Generally speaking, Chapters 1 through 5 lay down the rationale for incorporation of ag-biotech in food production, and chapters 6 through 15 explain the how to, the ins and outs of the technology and how genetic modification of crops is achieved. Also, chapters 6 through 15 cover all the standard topics one would find in a regular course on agronomy, crop science and plant biology, from plant cell and molecular biology, plant growth and development, seeds and seed technology, the ins and outs of photosynthesis and the physical, biological and environmental factors associated with it, soils and root zone systems, nitrogen cycling, to the historical basis for crop breeding (with some paleo-anthropological perspectives) and the gradual leap from breeding via classical techniques to modern, biotech based methods. Chapter 15 also looks at crop disease and its management from a molecular genetic standpoint, and strikes me as a means to include students in plant pathology.
Additionally, the authors paid considerable attention to the problems and challenges of agriculture in Third World countries, in an attempt to demonstrate the veracity of their belief that GM technology can do much to assist the inhabitants there. However, in the process, they belatedly demonstrate that these technologies have been developed to address symptoms of more complex and fundamental problems having an economic, environmental and/or socio-historical basis. Yet, the authors must be credited for admitting that the real need in developing countries is for more research support to address their specific physical and environmental conditions, and for demonstrating that in every single instance where consumer incomes rise and the socio-economic status of women advances, there is an inevitable decrease in birth rates, hunger and malnutrition.
Thus, the contributors freely admit that their research and scientific activities chase phantom problems and non-problems. They also admit, albeit obliquely, that ag-biotech in its current manifestation does not address the needs or the fundamental problems faced in the developing or the developed world. In fact, on the one hand, researchers have occupied themselves with testing the limits of GM technology, seeing what they can do, and exploring different directions, while on the other hand, government institutions and corporations have directed their efforts at technological developments for which they have proprietary control, and increasingly, total control over distribution and other supporting activities. Alas, the authors have chosen, perhaps unwisely, to offer any comments on this state of affairs, and what it may mean for everyone.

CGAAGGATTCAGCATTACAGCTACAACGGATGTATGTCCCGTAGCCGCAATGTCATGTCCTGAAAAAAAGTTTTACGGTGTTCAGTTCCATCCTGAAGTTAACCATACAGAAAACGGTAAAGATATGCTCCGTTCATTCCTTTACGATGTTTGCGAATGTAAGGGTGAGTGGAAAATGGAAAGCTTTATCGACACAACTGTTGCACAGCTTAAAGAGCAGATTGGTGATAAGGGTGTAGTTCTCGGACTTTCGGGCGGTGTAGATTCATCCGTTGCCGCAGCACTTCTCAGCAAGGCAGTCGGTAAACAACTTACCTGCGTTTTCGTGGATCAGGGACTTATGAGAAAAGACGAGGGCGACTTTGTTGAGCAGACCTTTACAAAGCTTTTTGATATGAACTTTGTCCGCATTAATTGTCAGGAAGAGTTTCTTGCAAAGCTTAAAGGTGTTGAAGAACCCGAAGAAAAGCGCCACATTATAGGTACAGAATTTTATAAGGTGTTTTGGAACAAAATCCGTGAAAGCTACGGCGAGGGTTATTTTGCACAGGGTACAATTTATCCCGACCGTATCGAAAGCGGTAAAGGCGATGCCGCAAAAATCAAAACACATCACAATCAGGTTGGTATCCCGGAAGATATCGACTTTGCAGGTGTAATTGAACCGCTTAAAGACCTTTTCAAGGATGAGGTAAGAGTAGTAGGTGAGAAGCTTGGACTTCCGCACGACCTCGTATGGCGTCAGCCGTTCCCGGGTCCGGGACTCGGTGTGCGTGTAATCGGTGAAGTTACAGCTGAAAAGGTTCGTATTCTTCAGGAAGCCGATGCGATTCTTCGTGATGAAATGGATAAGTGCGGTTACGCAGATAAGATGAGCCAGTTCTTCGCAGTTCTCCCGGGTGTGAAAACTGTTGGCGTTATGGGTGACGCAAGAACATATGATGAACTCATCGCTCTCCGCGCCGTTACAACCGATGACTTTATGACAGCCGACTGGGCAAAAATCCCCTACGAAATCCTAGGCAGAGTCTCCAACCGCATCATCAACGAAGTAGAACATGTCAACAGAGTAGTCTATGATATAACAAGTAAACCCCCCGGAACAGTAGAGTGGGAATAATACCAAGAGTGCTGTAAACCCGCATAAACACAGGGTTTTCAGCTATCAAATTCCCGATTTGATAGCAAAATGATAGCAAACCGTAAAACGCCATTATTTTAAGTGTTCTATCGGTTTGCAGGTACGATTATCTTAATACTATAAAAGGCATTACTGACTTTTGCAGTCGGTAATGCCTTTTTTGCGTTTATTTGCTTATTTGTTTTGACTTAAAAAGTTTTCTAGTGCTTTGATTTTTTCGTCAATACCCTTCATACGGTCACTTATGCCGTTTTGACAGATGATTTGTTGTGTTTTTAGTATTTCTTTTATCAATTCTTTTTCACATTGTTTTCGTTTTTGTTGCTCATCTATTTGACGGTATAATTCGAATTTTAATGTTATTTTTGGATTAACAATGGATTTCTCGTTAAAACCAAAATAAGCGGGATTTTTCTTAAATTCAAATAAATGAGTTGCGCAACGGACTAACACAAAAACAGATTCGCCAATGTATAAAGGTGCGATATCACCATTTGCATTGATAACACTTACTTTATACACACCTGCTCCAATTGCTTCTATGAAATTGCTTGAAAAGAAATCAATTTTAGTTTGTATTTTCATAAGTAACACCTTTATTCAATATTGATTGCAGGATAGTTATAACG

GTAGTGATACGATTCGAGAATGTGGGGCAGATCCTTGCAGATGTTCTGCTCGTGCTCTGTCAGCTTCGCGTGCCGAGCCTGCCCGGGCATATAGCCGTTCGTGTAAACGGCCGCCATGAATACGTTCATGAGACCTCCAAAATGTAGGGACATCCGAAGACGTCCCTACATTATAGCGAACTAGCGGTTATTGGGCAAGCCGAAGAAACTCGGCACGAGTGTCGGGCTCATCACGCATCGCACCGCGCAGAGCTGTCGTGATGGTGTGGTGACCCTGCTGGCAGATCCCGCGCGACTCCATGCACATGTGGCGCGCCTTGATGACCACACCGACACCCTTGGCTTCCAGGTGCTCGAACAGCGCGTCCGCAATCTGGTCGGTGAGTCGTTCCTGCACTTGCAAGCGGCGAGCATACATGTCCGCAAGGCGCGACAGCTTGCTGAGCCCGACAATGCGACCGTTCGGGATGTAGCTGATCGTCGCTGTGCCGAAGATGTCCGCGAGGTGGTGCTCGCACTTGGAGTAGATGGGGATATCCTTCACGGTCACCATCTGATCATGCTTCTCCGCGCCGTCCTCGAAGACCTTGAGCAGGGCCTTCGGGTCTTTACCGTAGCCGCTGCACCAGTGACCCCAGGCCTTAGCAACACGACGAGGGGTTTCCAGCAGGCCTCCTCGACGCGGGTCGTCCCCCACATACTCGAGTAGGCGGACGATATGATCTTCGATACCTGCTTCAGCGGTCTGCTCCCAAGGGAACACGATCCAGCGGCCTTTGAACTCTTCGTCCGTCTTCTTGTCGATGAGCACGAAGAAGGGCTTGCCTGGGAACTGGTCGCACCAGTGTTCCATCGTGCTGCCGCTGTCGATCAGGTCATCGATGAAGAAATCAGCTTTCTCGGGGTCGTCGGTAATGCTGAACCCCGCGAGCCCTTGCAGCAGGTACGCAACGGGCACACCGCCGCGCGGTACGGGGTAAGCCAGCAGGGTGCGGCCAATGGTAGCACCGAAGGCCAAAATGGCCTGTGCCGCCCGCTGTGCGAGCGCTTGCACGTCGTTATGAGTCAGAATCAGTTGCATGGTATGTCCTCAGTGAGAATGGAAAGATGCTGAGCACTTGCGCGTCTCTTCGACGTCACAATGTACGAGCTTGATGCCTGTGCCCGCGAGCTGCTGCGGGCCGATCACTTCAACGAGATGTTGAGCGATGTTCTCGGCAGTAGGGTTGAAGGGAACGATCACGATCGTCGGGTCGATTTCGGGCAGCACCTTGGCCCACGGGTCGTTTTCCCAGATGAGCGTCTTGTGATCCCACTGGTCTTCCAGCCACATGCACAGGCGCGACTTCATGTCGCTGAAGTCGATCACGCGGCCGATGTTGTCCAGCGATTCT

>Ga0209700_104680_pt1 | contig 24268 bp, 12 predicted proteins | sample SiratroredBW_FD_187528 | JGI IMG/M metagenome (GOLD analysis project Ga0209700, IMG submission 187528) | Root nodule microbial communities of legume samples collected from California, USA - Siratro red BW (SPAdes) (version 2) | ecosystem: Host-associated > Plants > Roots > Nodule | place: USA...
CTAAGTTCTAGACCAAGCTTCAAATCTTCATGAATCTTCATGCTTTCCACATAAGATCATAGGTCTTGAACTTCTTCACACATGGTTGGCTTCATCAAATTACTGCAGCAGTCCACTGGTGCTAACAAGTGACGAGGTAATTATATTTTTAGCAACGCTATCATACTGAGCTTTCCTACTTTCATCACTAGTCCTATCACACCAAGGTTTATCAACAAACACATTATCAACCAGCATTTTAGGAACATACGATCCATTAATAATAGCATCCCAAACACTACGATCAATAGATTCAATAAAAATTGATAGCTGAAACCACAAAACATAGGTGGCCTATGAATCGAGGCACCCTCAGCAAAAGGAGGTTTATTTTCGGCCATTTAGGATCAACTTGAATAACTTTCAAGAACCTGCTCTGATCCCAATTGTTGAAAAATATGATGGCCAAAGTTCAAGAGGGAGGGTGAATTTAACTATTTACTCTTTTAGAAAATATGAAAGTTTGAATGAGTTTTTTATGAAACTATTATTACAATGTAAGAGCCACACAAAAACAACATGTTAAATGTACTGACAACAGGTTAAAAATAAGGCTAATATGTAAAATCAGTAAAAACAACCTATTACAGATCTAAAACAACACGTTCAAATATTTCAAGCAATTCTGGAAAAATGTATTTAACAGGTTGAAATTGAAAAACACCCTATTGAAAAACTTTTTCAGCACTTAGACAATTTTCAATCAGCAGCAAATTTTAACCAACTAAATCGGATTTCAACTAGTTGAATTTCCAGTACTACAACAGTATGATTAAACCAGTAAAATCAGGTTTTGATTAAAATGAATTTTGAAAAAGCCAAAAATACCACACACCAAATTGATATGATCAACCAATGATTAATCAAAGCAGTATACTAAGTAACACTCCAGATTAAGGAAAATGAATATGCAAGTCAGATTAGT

In sum, this book makes quite a few bold admissions, some directly, but most indirectly, and as such, is a necessary read for those interested in the topics of ag-biotech, genetic modification technologies, food production and safety, and crop science in general. It is definitely a good and comprehensive book, containing a level of honesty highly uncommon among textbooks on the subject(albeit couched among questionable pitches about potential benefits of ag-biotech), and its sources for further reading are indispensable. I highly recommend the text to anyone looking to place this contentious scientific topic within a social and ethical context.